Aliyah diary: Going home again

Aliyah diary: Going home again

For a week this June, I slept in the twin bed next to my mother during my first trip back to the United States. It’s been almost two years since we made aliyah.

Until we came to Israel, I had never lived more than 20 minutes away from my childhood home in Yonkers. Although I have adjusted well to our life in Israel, I was not sure how I would react to being back. Several friends here told me what to expect.

June, who moved to Israel from Teaneck a few months after we did, said that stepping foot in America would be like putting on an old comfortable pair of slippers.

Lloyd, who made aliyah from Chicago about a decade ago, predicted I would be relieved to feel once again fully fluent and competent in the native tongue.

Susan said I would notice things about America that I’d never noticed before.

Marjorie assured me I’d thoroughly enjoy the shopping and the family time but would be happy to come back to Israel.

Abigail Klein Leichman with her mother, Nancy Klein, at a family wedding that took place during her first trip back to America. Daniel Klein

They were all correct.

My son Joey – the sole member of our nuclear family still in America – came to pick me up at JFK from his home in Queens. As we drove to my mother’s house, the route felt comforting and familiar. I joined right into the hubbub of three generations of Kleins descending upon the huge old homestead, two days ahead of my nephew Coby’s wedding.

There were new babies and new spouses to meet and lots of details to catch up on. Though I stay in touch with my stateside siblings and their children, a face-to-face conversation always yields much more than a phone call or e-mail exchange.

Just being able to hang out with the extended family before, during, and after the wedding – especially with my son and my mother – was a pleasure. I was determined to make the most of our short time together. It would have been even better if my husband and children in Israel could have shared those family experiences with me, including a delightful Father’s Day brunch in Hackensack with the Leichman clan.

I thought of our friend Lloyd when I was standing at the Sears checkout line and started to fashion a sentence in Hebrew. Indeed, it felt good to understand and be understood effortlessly.

When my niece and I went to Old Navy to choose a gift for my grandson, I recalled with a smile that just before I took off, my daughter had jokingly requested that I bring that entire store back to Israel as her 20th birthday present.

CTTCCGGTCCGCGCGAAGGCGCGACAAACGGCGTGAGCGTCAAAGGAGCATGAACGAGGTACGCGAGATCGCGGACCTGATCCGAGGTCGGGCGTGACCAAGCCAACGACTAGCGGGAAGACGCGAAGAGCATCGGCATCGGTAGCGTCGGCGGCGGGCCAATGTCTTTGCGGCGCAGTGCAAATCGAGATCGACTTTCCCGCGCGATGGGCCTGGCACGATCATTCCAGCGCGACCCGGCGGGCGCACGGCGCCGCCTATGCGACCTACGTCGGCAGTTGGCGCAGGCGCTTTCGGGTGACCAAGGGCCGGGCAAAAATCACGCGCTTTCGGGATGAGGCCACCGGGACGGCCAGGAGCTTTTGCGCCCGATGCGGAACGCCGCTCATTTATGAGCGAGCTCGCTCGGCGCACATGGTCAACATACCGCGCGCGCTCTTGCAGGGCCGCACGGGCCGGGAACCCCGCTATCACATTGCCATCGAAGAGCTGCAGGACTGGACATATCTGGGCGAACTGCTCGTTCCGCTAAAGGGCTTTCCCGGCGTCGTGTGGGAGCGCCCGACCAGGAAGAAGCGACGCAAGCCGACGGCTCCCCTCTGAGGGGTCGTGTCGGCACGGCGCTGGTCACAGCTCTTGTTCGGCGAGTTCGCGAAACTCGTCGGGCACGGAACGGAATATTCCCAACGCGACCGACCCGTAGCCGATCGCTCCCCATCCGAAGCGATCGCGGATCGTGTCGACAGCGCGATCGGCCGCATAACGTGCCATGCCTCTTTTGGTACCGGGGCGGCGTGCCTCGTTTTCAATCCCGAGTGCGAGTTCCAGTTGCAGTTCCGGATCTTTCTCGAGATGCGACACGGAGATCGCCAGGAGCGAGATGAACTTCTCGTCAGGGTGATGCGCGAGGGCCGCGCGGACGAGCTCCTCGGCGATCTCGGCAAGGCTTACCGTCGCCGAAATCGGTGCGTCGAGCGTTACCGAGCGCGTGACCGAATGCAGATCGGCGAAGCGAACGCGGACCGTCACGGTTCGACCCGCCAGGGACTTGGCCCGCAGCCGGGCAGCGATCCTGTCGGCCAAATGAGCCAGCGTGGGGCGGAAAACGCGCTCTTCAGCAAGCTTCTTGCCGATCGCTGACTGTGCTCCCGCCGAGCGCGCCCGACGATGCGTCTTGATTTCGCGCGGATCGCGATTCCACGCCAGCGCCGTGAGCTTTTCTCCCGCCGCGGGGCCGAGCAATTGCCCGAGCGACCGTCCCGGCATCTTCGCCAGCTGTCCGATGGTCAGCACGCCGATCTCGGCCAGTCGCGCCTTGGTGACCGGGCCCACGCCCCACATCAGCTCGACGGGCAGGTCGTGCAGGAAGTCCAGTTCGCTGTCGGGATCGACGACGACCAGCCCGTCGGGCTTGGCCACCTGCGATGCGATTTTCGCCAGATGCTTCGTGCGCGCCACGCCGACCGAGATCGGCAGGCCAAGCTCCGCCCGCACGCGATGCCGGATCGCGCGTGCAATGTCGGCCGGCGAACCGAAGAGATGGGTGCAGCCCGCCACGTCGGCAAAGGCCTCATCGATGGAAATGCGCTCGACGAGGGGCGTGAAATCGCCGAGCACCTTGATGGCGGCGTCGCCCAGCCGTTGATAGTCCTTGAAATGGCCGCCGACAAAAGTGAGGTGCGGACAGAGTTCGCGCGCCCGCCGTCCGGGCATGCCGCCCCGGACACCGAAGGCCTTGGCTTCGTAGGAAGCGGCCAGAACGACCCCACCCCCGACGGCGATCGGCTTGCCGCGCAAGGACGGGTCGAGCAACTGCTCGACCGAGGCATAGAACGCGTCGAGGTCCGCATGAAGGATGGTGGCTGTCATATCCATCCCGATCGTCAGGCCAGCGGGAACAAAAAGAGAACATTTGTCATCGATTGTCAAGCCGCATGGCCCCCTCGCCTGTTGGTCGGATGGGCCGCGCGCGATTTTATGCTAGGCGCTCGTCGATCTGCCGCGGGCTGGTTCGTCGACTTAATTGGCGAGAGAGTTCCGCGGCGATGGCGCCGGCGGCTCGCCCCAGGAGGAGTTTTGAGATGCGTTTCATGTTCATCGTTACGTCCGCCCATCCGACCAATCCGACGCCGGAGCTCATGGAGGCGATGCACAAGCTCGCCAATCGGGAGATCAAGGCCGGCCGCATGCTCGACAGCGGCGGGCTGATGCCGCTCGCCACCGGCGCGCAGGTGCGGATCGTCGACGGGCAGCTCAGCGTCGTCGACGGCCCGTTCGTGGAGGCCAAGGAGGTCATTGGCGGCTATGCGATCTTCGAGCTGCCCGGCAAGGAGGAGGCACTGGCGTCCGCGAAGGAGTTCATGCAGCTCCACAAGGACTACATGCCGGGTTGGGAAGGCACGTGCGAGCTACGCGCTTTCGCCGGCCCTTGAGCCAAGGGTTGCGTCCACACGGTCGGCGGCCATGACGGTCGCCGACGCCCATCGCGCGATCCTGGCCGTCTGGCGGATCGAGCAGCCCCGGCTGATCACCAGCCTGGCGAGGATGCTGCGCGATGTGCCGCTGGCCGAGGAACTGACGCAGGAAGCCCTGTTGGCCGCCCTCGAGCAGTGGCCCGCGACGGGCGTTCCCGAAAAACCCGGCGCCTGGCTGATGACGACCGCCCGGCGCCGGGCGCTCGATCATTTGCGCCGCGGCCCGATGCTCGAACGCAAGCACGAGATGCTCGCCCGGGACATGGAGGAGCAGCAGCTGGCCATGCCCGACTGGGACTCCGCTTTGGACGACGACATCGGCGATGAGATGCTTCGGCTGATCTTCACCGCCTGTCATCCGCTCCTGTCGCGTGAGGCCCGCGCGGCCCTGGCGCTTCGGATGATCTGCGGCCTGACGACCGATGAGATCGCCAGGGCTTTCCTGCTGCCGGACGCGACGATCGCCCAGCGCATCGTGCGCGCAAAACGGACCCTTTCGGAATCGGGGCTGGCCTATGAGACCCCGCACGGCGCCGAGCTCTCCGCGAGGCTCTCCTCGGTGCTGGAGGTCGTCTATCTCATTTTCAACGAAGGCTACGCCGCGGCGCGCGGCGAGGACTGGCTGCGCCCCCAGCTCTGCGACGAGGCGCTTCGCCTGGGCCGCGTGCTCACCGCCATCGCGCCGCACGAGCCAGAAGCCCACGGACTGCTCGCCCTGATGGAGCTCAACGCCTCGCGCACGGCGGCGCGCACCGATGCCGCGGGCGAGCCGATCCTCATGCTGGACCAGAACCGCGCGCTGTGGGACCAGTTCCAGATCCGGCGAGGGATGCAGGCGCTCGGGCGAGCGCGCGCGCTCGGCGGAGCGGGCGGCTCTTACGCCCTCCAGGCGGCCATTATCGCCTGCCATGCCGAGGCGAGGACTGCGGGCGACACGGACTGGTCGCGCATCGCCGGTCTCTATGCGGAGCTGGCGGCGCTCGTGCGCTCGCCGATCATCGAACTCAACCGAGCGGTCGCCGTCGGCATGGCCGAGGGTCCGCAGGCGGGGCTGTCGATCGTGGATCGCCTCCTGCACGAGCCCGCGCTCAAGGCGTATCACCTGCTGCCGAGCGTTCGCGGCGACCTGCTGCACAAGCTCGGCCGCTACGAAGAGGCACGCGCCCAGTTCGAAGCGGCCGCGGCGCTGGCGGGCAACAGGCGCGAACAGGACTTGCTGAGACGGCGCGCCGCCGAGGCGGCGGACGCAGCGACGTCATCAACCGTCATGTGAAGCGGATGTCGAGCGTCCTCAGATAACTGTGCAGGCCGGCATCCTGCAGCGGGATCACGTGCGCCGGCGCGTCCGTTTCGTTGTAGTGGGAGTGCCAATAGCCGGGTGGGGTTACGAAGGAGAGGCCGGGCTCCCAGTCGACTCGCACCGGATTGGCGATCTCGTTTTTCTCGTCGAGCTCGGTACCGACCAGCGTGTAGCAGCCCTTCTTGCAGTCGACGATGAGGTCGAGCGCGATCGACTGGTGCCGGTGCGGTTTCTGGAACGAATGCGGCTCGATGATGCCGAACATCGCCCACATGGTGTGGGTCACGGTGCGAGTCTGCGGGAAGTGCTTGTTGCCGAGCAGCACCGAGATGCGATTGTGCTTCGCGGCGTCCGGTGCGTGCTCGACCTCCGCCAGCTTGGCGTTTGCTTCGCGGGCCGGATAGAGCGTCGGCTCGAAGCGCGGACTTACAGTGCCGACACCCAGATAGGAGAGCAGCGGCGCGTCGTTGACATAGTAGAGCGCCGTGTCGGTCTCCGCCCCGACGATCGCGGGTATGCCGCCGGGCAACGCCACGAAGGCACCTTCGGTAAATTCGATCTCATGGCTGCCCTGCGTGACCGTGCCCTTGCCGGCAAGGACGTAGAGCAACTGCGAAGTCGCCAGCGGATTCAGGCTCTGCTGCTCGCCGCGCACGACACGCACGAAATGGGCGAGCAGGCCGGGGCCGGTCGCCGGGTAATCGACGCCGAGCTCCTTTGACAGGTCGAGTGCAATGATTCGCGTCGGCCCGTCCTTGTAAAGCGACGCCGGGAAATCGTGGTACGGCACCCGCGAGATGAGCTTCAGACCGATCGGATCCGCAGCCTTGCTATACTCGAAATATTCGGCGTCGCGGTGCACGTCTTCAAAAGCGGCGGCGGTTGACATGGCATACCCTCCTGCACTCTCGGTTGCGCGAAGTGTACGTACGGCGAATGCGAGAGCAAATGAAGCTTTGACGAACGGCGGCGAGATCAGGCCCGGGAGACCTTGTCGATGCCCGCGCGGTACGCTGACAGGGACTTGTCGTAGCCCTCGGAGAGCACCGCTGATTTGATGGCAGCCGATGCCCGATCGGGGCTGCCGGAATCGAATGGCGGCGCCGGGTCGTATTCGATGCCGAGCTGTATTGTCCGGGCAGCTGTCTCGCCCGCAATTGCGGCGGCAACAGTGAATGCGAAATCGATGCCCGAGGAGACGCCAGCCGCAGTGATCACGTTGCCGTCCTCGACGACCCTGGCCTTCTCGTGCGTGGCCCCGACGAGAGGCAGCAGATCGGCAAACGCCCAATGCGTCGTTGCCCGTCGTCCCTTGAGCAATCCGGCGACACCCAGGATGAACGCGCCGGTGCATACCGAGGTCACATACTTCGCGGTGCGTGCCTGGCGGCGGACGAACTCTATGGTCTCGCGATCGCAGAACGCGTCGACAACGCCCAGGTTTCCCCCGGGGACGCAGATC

It seemed strange to walk into a mall without passing through a metal detector and having the inside of my handbag eyeballed. The last time my daughter-in-law was in America, she automatically unzipped her bag as she approached the mall entrance. (Sad as it is to have such security procedures as part of daily life, you are free to draw your own conclusions about which country is safer.)

Riding an express bus to meet a friend at the Metropolitan Museum of Art, I chuckled out loud when I read the sign posted at the front of the vehicle: “Please do not talk to operator while bus is in motion.”

I believe it’s also technically forbidden to chat with bus operators in Israel. But after almost two years of hearing passengers routinely yak with the driver while the bus is in every sort of motion imaginable, the notion of silence on public transportation now seems odd.

The morning after my arrival, my mother’s clock radio came alive at 6:30 with a weather update from Tom Kaminski in Chopper 880. I sat bolt upright in bed. “Chopper 880!” I sang out joyfully, sort of like a 3-year-old might do. “Wow, it’s been a long time since I heard Tom Kaminski!”

In the hills of Ma’aleh Adumim, we have tenuous radio reception. The only clear station features American top-40 music broadcast from Jordan. I hear British-inflected announcers hyping up dance parties at the Amman Hilton, but no airborne meteorologist reports.

I really did enjoy being back. I wish the distance between Israel and the United States were short enough to visit more often.

And yet, although the “old slippers” felt comfortable, they are no longer my walking shoes. Like a true Israeli, I clapped when the plane touched down at Ben-Gurion, eager to return to the soil where my soles – and my soul – belong.

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